There are two not unconnected recordings today. The first is a well-known traditional Scottish song that I sang to our girls when they were small.
The second is a Shetland version of a traditional tune. Around 1970, if I remember rightly, Stefan Sobel told the story to a folk club audience of seeing, late one evening, a small faintly illuminated procession making its way through the dark woods to this tune.
The People Next Door? It’s said that you should never name the Good Neighbours.
South Ronaldsay Parade of Horses and Boys Ploughing match at St Margarets Hope School and the Sands O Wright. 21/8/10 Tom O’Brien
After writing out these traditional tunes I discovered that they not only went well one at a time but could be played together!
I really like the colourful horse parade at the annual Festival of the Horse and Boys’ Ploughing Match in Orkney; there’s not a boy or horse among them! Click a pic to get a full-size view of all the photos while you listen to the music.
From ‘An Old-Fashioned Bicycle’, a unique album of veteran songs of the wheeling life compiled from early publications and folk tradition. The words are by that prolific writer Anonymous and the music, as printed with the song, is the traditional tune ‘The Low-backed Car’. There’s more in menu 4.
If you’ve ever tried to remember the books of the New Testament, this might help! The second part of the tune is traditional but optional.
Thank you, Emily, for singing this to me so long ago.
Put a capo on the 3rd fret for the key I’ve sung it in – C – or the 5th fret for the key of D. Now you have plenty of time to get this right before the Sunday service… maybe! (It’s easier to learn if you’re about 10 years old.)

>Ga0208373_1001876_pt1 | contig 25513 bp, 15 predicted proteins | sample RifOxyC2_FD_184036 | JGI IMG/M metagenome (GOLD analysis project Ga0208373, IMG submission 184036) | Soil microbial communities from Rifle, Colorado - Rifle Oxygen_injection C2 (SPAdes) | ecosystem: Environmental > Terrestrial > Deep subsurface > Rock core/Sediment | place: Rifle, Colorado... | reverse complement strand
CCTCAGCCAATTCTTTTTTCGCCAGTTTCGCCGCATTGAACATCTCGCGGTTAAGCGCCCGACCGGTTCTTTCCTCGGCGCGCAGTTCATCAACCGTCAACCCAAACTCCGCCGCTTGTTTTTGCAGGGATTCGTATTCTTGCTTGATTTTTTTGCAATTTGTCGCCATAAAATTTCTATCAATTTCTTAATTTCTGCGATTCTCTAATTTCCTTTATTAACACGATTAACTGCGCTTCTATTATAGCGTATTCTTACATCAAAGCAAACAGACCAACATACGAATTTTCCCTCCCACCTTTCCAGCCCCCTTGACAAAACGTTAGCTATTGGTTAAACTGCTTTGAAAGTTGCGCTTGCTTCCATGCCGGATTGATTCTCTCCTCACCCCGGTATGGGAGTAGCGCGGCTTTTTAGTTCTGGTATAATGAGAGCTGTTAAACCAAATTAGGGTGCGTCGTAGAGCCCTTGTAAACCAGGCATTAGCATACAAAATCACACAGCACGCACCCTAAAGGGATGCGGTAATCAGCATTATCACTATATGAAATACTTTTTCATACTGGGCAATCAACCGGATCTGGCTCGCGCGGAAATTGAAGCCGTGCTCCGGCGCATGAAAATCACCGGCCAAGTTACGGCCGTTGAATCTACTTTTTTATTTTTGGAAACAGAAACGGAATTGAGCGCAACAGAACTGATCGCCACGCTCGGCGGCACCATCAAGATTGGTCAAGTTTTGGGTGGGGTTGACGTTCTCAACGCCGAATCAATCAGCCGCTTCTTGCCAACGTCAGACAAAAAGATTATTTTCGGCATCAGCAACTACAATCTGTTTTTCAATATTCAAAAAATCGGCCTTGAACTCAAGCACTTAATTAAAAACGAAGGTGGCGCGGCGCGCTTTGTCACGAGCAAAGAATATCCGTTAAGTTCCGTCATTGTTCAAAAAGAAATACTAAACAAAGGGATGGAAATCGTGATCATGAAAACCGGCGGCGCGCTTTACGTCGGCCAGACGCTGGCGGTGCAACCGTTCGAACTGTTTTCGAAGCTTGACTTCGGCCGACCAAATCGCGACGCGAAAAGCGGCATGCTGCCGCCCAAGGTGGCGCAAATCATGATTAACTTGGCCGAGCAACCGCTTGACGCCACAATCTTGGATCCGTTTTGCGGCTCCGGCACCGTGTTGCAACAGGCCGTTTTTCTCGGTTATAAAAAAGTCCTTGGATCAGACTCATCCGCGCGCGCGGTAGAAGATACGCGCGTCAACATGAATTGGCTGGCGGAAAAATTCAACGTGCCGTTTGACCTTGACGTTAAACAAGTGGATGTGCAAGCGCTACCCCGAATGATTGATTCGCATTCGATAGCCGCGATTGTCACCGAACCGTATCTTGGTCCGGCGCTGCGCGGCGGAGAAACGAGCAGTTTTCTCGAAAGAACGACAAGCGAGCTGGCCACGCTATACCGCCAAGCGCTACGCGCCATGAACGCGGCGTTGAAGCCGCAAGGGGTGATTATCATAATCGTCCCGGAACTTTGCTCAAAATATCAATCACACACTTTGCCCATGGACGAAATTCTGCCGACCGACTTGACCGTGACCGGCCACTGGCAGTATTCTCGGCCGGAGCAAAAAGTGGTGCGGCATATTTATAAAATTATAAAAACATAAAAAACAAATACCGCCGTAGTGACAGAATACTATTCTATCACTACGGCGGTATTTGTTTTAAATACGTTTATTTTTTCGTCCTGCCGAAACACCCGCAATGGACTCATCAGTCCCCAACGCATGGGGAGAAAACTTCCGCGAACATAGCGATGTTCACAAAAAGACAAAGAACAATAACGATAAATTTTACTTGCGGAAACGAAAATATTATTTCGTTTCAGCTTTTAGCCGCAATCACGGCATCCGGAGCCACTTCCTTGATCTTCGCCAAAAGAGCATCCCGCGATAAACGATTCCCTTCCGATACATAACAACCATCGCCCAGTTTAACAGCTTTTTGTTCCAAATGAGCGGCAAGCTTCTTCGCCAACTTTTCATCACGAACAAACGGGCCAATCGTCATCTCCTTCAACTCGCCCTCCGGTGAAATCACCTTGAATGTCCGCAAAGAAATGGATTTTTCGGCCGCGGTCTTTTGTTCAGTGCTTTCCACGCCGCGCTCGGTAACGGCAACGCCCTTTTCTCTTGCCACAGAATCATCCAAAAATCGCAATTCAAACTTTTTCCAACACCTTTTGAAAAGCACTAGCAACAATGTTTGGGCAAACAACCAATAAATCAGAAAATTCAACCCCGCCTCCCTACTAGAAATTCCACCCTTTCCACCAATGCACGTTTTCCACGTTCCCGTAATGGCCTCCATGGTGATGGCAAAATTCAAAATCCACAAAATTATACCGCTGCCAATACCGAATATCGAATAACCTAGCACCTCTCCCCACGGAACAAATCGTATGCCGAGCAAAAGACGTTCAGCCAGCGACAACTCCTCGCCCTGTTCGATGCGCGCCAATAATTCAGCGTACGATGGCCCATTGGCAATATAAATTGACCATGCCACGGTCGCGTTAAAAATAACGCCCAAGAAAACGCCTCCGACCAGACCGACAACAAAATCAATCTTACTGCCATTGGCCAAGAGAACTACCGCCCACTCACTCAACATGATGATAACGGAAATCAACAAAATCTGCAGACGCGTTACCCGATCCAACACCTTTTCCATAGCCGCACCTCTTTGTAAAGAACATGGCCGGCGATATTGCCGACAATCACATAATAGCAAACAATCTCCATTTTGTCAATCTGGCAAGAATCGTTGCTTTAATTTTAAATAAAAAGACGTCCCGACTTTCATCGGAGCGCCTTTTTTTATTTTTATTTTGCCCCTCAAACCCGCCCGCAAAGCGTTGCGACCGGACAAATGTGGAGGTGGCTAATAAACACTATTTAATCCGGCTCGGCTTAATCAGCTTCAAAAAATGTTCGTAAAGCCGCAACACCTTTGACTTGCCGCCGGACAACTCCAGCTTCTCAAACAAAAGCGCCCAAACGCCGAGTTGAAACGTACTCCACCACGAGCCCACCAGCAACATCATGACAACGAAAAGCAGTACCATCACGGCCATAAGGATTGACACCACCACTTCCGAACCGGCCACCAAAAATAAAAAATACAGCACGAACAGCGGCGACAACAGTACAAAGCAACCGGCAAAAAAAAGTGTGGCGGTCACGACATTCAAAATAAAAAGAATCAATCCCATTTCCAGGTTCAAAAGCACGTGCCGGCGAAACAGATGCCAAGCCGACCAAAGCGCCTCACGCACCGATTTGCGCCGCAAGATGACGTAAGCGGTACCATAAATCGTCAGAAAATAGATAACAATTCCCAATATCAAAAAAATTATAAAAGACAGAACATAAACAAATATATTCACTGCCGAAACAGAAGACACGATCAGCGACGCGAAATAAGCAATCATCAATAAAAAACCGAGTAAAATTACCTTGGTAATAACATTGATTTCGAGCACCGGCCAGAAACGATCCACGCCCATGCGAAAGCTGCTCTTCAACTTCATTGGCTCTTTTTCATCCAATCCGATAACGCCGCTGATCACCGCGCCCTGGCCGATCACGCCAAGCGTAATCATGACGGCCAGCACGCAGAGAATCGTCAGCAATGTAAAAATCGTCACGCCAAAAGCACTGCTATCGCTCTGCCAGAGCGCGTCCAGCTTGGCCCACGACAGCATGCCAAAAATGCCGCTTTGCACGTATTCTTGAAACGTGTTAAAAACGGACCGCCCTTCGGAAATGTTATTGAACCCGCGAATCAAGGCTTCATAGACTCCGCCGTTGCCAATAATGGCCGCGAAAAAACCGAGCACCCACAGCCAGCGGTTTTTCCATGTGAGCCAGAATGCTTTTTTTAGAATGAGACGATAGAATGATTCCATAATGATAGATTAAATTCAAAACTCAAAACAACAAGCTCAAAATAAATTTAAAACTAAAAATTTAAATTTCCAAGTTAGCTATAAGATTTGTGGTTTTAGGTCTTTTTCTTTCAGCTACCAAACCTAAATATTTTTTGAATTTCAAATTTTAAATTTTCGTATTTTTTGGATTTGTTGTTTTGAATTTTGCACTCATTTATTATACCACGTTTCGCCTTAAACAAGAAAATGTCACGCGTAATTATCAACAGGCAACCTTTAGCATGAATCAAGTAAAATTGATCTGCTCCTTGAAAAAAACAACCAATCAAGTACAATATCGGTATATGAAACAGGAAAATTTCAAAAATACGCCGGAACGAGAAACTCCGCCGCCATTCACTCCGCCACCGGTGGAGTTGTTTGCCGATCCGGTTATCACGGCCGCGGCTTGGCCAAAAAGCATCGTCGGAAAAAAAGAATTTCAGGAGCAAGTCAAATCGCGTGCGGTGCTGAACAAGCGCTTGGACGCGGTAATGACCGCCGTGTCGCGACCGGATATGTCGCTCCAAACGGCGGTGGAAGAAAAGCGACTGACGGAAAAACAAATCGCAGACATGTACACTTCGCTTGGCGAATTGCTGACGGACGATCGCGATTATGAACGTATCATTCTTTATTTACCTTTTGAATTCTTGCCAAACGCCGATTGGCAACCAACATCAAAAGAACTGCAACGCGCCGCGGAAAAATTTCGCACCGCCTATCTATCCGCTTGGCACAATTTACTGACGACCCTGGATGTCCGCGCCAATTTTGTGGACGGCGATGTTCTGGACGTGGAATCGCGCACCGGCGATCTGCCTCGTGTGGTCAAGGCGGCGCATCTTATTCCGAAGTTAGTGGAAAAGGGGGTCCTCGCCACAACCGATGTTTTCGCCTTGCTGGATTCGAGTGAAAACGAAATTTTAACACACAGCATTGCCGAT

The Primrose Polka is often attributed to Jimmy Shand and equally often to that prolific composer Anon. Whatever the vagaries of its origin I certainly arranged the music for Jenny Cox at the excellent Concertinas At Witney. The last photo is of yellow Celandines and the delicately pastel Ladies Smock, known in many parts of England, and to me, as Milkmaids. The hedgerows this year are full of them.
I meant this post to be on the 19th of April because it was Primrose Day, as I’m sure you know, but I was so busy cycling that I forgot.
A brief demo recording of a haunting traditional Irish tune. The hesitancy in my playing is because I have no head for heights, and Moher is very high. Some day it would be good to get a band together again and do the music and the place justice.Looking down view by John Taylor, brave man; equally bold seashore view by Bjorn Christian Torrissen, who must have stepped off a boat on an unusually calm day to take the photo; there’s no other way to stand there.